Robust, accessible building documents reduce risk during renovations

By Kelly Altes 

I once attended a seminar titled “Bridging the Gap between Construction Closeout and Facilities” at an IFMA – World Workplace Conference. One of the key risk mitigation take-aways was the management and accessibility of closeout and current documentation – information that is so critical to future projects at a facility.  

As a design firm, we are often asked to turn over closeout documentation to our clients. Some of the owners have a document management system in place, while others store the information we provide on a shared drive where only a few people in the organization will ever refer to it again. 

Keeping up-to-date plans (not only architectural, but MEP, structural, and civil) can save many future headaches. Unforeseen conditions cause the most change orders during construction renovation projects – millions of dollars and precious time are wasted because of poor initial information. Documenting existing conditions helps avoid this.       

Key problems facilities leaders face in the management of facility documentation include:   

  1. Individuals with years of institutional knowledge in facilities are retiring and the documentation” about the facilities is stuck in the brains of those retirees. 
  2. During aemergency situation, O&M manuals with equipment information and paper plans that show where shutoff valves are located are useless because it takes too long to access them. 
  3. When a life safety situation arises, the EMS personnel responding don’t know your building or campus layout. Not having mobile access to camera surveillance or the ability to send a text message with a specific plan view location could cost lives because of the lost time and chaos. 
  4. Facilities may have a nice set of existing drawings from the initial facility build, but any renovations that may have happened over time are scattered puzzle pieces. MEP designers often spend an inordinate amount of time doing field takeoff to document existing conditions. Civil engineers may have to request potholing during the design process to dig up what is below ground for verifications, and structural engineers may want materials testing, X-ray, or invasive demo to determine material properties.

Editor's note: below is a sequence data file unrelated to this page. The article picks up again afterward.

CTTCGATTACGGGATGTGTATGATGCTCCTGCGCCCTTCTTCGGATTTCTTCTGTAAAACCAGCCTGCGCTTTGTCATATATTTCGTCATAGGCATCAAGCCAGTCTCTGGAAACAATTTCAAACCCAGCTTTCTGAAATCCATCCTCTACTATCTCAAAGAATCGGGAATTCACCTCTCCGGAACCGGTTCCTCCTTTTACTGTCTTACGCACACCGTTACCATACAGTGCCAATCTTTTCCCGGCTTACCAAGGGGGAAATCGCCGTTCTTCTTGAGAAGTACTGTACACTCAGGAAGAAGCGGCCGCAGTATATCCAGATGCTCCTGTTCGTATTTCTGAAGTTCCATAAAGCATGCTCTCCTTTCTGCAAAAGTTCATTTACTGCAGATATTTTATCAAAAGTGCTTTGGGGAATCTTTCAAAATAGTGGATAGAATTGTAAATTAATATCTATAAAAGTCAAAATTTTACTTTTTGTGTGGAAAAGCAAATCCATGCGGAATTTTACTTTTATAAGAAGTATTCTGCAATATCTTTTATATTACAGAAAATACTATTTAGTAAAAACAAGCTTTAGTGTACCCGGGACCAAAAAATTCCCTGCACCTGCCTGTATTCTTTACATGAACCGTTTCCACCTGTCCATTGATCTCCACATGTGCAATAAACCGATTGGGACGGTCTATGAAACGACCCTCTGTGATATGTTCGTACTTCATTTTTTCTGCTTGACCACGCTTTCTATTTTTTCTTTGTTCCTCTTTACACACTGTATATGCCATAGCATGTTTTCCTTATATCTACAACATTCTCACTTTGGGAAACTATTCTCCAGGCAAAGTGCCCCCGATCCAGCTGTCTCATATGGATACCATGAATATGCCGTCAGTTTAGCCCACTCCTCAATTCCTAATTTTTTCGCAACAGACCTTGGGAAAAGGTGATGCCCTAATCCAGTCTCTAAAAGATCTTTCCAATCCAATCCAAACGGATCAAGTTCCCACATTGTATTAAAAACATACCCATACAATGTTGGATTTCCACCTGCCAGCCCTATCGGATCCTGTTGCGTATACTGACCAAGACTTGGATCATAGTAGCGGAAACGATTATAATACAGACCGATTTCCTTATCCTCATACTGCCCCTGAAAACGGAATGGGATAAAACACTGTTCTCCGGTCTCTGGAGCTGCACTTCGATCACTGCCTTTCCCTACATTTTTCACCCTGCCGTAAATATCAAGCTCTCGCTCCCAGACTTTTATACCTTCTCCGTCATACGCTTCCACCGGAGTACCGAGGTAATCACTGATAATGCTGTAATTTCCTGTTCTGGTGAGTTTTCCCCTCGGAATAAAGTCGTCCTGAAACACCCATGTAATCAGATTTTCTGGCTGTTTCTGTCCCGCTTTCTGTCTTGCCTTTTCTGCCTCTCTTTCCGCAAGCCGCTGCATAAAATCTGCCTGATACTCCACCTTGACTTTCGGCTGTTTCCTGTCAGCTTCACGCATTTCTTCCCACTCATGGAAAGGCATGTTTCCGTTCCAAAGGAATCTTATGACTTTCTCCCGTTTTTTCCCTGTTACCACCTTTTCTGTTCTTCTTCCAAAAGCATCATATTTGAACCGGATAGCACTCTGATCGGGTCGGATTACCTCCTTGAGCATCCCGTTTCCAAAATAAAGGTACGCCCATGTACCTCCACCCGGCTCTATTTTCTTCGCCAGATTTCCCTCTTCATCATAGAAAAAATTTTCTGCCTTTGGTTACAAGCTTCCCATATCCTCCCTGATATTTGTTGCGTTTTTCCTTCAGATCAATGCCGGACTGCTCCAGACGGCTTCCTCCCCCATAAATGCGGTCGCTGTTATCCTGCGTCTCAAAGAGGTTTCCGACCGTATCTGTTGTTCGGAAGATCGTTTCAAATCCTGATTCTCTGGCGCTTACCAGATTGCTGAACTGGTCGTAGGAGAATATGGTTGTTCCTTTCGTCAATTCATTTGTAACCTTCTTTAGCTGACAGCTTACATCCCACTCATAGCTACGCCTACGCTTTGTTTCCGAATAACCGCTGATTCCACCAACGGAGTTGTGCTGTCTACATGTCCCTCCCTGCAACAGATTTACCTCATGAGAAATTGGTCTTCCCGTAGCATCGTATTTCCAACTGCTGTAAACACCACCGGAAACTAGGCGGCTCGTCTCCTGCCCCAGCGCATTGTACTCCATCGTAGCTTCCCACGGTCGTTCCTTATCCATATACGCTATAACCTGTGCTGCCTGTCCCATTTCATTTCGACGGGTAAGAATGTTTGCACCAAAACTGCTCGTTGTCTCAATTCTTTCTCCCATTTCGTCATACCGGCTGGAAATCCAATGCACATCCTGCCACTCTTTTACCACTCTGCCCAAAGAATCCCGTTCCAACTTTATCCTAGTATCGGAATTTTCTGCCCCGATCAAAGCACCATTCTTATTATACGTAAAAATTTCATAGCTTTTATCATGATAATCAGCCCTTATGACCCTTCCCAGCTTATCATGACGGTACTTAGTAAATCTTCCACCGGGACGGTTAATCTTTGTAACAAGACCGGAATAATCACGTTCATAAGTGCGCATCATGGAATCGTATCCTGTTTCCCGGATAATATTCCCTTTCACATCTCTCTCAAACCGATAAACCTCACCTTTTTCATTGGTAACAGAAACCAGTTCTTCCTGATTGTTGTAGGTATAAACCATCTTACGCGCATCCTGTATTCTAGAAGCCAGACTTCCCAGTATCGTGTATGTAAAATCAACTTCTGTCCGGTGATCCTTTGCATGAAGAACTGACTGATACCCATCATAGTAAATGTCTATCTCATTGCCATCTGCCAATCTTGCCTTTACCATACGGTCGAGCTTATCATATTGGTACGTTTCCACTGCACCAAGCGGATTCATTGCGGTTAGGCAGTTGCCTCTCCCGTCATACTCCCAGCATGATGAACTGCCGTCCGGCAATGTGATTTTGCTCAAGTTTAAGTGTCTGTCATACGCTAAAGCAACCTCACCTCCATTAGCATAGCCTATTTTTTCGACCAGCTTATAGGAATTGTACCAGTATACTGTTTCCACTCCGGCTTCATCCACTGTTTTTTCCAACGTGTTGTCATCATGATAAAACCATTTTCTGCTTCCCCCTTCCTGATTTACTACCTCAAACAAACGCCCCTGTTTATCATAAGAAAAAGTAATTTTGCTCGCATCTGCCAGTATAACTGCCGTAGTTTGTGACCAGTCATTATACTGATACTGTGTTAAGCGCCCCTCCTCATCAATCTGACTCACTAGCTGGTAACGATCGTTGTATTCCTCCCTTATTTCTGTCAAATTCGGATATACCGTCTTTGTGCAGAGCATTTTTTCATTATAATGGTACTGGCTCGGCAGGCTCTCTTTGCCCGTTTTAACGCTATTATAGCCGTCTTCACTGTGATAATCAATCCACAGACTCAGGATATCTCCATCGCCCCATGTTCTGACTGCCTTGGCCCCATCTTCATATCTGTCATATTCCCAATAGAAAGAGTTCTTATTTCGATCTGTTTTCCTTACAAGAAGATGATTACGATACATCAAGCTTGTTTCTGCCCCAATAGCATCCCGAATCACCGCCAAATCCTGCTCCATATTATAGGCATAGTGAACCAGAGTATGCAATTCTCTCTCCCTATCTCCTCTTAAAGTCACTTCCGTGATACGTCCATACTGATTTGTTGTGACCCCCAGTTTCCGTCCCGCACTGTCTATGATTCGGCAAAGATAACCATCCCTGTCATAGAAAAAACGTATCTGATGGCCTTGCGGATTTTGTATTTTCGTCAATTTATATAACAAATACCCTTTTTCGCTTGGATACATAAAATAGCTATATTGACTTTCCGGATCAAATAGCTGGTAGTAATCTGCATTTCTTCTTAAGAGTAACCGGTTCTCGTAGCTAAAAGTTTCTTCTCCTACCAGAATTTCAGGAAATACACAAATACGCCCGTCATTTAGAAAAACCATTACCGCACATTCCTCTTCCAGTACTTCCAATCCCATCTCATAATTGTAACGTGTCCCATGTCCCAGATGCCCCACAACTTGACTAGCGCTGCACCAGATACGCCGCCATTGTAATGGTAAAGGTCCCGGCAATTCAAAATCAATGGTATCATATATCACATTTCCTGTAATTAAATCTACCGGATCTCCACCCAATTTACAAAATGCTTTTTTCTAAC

5. The gap between technology for construction implementation and facilities management is large. Owners are not investing the same amount of money in facility management software and current documentation as design and construction firms. Sometimes owners are not sure what new technologies are available to help them manage their new facility. Sometimes they have no real day-to-day use for BIM models or other documentation from the construction process. 

Documentation management software can resolve these issues. For the best outcome, be sure your software solutions enable you to: 

  1. Put your facility documentation in a central digital location in a secure cloud, where it can be accessed from an app on a phone so it can be an important component to changing a catastrophic emergency into a small, manageable issue. Make sure the software permissions are manageable for security purposes. 
  2. Properly document campus maps with building numbers identified. The same software should have the ability to note on floor plans, at each level of the building, the locations where specific renovations and improvements have occurred. 
  3. Tag your equipment with QR codes that will connect via an app to O&Ms, critical equipment maintenance information, and plan locations. 
  4. Link to details and search/filter data on plan sets, schedules, and O&Ms. Each equipment or safety asset needs tags for physical location and maintenance identification.  
  5. Provide easy and simple ways for maintenance staff to document “new discoveries” or changes they make in real time by taking a photo and connecting that photo to a plan set.  
  6. Accommodate 3D photo documentation during construction. Use software that will stitch these photos together, creating a “dollhouse” view of what is behind the walls or in your slabs at specific points in time. Connect these scans with your building management software for easy maintenance access. 
  7. Keep it simple! Any software that is overly complicated won’t be widely accepted or used. To encourage adoption, offer team members incentives or recognition for documenting changes. 

As a disclaimer, I am always skeptical about new software. Vendors show you the best examples that are seamless and without flaws – but when you begin to use the software you discover the inadequacies. However, if you are vigilant and do your homework, you can find software with significant value.  

Finding the right product for your facility could provide real ROI to leadership through software implementation that better manages building documentation for both future improvements and managing emergency situations.